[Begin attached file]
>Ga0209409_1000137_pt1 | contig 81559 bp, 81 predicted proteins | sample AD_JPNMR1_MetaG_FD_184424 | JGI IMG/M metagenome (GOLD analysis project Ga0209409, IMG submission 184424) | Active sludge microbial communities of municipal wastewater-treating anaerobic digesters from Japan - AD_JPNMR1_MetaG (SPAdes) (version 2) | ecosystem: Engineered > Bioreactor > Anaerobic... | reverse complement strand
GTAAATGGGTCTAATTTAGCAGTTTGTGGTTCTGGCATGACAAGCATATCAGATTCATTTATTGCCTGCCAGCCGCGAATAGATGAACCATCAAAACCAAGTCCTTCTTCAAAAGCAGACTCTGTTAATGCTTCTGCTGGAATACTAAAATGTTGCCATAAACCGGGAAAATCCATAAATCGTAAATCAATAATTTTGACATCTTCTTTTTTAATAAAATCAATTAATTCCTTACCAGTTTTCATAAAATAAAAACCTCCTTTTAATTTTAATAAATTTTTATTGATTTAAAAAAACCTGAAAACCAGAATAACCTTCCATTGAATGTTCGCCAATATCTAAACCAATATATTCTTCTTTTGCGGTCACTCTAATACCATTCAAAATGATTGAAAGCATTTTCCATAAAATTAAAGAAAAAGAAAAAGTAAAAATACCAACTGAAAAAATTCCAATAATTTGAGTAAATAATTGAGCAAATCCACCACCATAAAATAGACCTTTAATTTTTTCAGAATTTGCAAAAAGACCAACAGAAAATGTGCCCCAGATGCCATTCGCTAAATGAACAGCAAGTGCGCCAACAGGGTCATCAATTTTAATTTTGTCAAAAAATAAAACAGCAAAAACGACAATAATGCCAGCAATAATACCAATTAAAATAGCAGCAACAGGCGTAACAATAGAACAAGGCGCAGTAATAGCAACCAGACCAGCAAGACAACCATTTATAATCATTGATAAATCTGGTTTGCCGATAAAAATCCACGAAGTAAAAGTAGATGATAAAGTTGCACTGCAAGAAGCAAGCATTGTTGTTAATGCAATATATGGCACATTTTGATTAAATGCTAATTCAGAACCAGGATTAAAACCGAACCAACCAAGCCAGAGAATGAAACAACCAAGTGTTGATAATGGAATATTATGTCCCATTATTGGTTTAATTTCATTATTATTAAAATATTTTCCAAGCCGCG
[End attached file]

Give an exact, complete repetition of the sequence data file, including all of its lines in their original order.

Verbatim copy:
>Ga0209409_1000137_pt1 | contig 81559 bp, 81 predicted proteins | sample AD_JPNMR1_MetaG_FD_184424 | JGI IMG/M metagenome (GOLD analysis project Ga0209409, IMG submission 184424) | Active sludge microbial communities of municipal wastewater-treating anaerobic digesters from Japan - AD_JPNMR1_MetaG (SPAdes) (version 2) | ecosystem: Engineered > Bioreactor > Anaerobic... | reverse complement strand
GTAAATGGGTCTAATTTAGCAGTTTGTGGTTCTGGCATGACAAGCATATCAGATTCATTTATTGCCTGCCAGCCGCGAATAGATGAACCATCAAAACCAAGTCCTTCTTCAAAAGCAGACTCTGTTAATGCTTCTGCTGGAATACTAAAATGTTGCCATAAACCGGGAAAATCCATAAATCGTAAATCAATAATTTTGACATCTTCTTTTTTAATAAAATCAATTAATTCCTTACCAGTTTTCATAAAATAAAAACCTCCTTTTAATTTTAATAAATTTTTATTGATTTAAAAAAACCTGAAAACCAGAATAACCTTCCATTGAATGTTCGCCAATATCTAAACCAATATATTCTTCTTTTGCGGTCACTCTAATACCATTCAAAATGATTGAAAGCATTTTCCATAAAATTAAAGAAAAAGAAAAAGTAAAAATACCAACTGAAAAAATTCCAATAATTTGAGTAAATAATTGAGCAAATCCACCACCATAAAATAGACCTTTAATTTTTTCAGAATTTGCAAAAAGACCAACAGAAAATGTGCCCCAGATGCCATTCGCTAAATGAACAGCAAGTGCGCCAACAGGGTCATCAATTTTAATTTTGTCAAAAAATAAAACAGCAAAAACGACAATAATGCCAGCAATAATACCAATTAAAATAGCAGCAACAGGCGTAACAATAGAACAAGGCGCAGTAATAGCAACCAGACCAGCAAGACAACCATTTATAATCATTGATAAATCTGGTTTGCCGATAAAAATCCACGAAGTAAAAGTAGATGATAAAGTTGCACTGCAAGAAGCAAGCATTGTTGTTAATGCAATATATGGCACATTTTGATTAAATGCTAATTCAGAACCAGGATTAAAACCGAACCAACCAAGCCAGAGAATGAAACAACCAAGTGTTGATAATGGAATATTATGTCCCATTATTGGTTTAATTTCATTATTATTAAAATATTTTCCAAGCCGCG